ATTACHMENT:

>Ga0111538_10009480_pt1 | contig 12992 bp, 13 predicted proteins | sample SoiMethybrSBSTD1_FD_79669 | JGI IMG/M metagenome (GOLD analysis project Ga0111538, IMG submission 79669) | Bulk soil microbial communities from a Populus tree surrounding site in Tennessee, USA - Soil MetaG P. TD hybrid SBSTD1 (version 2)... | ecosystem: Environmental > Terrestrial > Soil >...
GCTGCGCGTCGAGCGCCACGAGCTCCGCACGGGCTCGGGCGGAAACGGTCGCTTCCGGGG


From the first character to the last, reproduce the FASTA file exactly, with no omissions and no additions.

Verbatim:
>Ga0111538_10009480_pt1 | contig 12992 bp, 13 predicted proteins | sample SoiMethybrSBSTD1_FD_79669 | JGI IMG/M metagenome (GOLD analysis project Ga0111538, IMG submission 79669) | Bulk soil microbial communities from a Populus tree surrounding site in Tennessee, USA - Soil MetaG P. TD hybrid SBSTD1 (version 2)... | ecosystem: Environmental > Terrestrial > Soil >...
GCTGCGCGTCGAGCGCCACGAGCTCCGCACGGGCTCGGGCGGAAACGGTCGCTTCCGGGG